Archive for November, 2012

Dispatches from the Paris Korean Film Festival: The Taste of Money (2012)

With The Taste of Money, Im Sang-soo continues the portrait of South Korea’s ultra rich he started with his 2010 remake of The Housemaid. Designed like a spiritual successor to his previous film (one line of dialogue actually connects them more clearly), The Taste of Money follows the Yoons, a wealthy family controlling one of South Korea’s biggest conglomerates. The company, like the family, is ruled by Geum-ok (Yoon Yeo-jeong), the matriarch whose father—a paralyzed, wheezing man wheeled around by his personal assistant—still has a stake in the company; if Geum-ok’s husband (Baek Yoon-sik) is nominally the chairman of the board, his job consists mostly in carrying suitcases full of money to various officials so that they don’t look too closely into the company’s shady dealings.

The film actually opens with such a transaction, as the Yoons bribe a judge so that the corruption charges against their son Chul (On Joo-wan)—the CEO of the company—are dropped. This in turn allows them to resume their dealings with Robert Altman (Darcy Paquet), a corrupt American living in South Korea. Everything seems back under control, until it transpires that Chairman Yoon is having an affair with Eva (Maui Taylor), the family’s Filipino maid.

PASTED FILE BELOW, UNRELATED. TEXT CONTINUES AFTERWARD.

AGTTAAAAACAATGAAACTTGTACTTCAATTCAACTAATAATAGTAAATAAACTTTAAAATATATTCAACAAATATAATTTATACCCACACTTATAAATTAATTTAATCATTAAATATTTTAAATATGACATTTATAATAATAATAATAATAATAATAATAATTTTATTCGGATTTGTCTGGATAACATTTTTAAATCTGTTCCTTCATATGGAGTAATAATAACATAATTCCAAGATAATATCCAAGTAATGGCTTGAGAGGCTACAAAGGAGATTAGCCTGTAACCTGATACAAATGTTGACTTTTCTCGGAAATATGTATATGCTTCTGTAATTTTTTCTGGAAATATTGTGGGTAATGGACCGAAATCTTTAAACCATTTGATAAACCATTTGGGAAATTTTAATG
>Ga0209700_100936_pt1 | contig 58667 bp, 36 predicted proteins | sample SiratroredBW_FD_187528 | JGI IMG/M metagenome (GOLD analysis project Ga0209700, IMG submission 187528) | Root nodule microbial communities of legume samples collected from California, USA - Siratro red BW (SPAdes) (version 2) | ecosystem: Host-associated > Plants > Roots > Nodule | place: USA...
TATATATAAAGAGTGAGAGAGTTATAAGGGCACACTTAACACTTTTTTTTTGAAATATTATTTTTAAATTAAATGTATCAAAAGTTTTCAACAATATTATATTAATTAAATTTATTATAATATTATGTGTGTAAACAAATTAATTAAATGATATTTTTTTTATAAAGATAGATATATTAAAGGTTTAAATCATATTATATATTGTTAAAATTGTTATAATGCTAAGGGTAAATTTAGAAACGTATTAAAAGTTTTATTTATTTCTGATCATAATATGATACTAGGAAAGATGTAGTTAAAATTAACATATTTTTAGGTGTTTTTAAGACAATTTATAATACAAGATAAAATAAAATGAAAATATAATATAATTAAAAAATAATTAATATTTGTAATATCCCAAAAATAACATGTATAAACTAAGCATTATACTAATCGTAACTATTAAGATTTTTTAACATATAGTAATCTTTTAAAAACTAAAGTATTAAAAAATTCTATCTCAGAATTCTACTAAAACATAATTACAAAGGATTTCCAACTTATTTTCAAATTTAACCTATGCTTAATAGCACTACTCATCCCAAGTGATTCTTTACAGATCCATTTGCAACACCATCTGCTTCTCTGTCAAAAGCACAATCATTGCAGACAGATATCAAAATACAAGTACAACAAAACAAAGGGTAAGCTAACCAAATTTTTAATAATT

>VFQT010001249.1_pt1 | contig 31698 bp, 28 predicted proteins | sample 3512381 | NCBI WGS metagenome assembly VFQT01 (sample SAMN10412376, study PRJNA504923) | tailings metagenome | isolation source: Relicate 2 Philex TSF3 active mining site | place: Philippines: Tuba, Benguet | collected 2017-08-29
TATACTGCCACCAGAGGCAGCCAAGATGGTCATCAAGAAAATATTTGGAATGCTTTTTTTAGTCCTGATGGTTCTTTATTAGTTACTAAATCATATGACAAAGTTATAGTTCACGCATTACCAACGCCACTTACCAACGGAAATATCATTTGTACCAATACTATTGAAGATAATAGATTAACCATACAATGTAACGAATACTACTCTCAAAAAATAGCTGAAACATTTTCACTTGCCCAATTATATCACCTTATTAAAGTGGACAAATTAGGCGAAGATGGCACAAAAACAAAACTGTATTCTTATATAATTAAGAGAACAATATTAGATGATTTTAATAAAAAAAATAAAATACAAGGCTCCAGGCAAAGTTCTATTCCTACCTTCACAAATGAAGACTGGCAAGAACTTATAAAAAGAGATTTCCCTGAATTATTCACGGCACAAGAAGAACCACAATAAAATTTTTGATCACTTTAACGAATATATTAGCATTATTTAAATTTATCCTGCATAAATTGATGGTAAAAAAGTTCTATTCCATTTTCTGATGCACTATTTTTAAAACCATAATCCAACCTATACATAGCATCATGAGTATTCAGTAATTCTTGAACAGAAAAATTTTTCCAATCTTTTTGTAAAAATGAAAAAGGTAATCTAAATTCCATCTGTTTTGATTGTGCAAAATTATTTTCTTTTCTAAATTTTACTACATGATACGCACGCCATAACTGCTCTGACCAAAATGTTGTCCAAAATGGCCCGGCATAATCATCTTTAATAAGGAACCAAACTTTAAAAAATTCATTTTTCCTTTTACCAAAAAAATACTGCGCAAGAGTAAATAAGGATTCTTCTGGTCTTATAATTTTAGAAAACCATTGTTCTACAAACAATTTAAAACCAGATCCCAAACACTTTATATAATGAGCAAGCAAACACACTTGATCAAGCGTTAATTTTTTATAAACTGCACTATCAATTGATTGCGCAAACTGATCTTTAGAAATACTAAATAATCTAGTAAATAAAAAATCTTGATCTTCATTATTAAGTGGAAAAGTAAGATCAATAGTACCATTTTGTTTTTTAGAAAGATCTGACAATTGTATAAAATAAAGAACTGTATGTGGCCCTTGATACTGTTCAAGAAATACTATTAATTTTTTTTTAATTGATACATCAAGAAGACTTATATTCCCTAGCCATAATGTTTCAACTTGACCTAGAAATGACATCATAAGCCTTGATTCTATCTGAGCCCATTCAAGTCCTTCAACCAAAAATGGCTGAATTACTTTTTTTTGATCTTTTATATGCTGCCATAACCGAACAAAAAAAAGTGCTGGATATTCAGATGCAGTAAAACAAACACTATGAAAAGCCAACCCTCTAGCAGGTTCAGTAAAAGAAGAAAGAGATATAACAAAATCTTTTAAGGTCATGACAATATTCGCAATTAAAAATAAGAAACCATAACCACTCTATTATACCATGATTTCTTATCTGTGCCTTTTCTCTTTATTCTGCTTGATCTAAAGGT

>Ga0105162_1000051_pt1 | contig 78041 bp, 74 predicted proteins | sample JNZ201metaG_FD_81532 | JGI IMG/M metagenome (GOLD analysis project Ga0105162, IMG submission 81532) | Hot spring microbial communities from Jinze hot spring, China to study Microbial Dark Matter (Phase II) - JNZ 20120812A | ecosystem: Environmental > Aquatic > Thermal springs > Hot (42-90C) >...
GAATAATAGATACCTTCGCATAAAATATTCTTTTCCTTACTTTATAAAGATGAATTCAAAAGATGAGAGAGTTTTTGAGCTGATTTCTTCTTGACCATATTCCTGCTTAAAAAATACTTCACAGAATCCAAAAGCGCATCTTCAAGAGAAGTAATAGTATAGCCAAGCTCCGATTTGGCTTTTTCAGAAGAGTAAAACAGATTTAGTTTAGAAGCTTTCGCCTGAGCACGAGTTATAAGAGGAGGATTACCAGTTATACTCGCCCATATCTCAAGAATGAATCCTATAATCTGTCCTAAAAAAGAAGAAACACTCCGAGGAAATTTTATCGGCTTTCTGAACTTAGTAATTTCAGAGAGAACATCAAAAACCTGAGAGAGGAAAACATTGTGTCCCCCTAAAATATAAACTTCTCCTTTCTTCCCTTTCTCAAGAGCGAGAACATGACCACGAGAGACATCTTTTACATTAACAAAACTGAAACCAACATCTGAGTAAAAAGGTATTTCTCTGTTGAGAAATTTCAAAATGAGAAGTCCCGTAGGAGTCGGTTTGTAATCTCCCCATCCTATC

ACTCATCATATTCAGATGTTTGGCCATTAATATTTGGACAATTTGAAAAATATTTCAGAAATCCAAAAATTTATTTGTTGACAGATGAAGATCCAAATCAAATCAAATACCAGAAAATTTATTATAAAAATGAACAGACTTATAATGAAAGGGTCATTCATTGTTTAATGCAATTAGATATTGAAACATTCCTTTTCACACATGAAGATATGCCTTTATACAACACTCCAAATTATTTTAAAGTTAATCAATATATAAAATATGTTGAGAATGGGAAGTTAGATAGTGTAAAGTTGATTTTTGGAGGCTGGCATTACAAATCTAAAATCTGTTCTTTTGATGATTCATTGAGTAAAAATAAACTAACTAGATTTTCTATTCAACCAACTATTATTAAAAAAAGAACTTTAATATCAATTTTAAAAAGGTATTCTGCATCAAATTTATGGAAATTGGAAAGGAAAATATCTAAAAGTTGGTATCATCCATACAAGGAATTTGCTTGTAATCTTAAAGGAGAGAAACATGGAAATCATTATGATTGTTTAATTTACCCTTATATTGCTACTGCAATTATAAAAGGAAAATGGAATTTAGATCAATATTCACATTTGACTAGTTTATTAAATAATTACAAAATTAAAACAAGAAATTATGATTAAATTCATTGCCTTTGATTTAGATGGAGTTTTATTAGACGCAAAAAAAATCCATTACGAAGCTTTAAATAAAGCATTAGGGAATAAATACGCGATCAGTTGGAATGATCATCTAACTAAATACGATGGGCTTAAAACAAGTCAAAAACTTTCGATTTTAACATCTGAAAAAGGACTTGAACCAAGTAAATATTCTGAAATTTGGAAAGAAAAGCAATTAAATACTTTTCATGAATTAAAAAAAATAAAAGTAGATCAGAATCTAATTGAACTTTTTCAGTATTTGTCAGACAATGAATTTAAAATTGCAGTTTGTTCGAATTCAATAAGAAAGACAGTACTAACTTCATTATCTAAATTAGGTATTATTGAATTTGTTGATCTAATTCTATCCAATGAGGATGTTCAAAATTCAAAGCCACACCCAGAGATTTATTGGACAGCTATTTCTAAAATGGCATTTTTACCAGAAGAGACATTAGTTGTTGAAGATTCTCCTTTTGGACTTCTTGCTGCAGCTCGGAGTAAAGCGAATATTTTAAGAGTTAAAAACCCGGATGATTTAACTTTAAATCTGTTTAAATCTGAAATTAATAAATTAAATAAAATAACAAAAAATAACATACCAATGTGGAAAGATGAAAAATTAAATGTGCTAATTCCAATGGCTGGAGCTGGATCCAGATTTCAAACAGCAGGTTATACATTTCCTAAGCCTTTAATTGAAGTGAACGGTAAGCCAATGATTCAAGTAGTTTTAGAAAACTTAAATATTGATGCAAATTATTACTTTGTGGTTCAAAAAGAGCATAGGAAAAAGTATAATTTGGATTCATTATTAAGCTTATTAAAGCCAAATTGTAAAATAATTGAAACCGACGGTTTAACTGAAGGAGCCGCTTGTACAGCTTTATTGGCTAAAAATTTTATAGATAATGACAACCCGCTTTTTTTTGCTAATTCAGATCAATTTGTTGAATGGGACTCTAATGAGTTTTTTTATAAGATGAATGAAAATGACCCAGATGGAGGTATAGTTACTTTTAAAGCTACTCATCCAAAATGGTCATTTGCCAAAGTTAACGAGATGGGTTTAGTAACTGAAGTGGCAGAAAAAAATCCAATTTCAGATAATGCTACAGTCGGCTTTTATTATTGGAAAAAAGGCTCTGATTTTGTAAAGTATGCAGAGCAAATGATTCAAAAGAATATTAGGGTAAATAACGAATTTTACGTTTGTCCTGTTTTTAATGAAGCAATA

If that sounds like the synopsis to a soap opera episode, that’s because The Taste of Money, much like The Housemaid, feels a lot like a glossy soap opera to begin with. That’s not the only similarity between the two films, either. Here, like in The Housemaid, Im Sang-soo chooses to focus on an outsider to the family: in his previous film our main character was Eun-yi, the maid who falls for her employer (notice a pattern?), while here it is Joo Young-jak (Kim Kang-woo), a young man who’s worked for the family for close to a decade as a driver and a personal assistant. Like Eun-yi, Young-jak isn’t an entirely innocent character and has ambitions of his own, but he can’t imagine just how corrupt the Yoons, and particularly Geum-ok, really are. The character of Na-mi (Kim Hyo-jin), the Yoons’ divorced daughter, is also a nod to The Housemaid, in which Na-mi was the name of the girl Eun-yi was hired to look after. (Another amusing nod is the casting of Yoon Yeo-jeong, who played the sympathetic older maid in The Housemaid, to play the monstrous Geum-ok here.)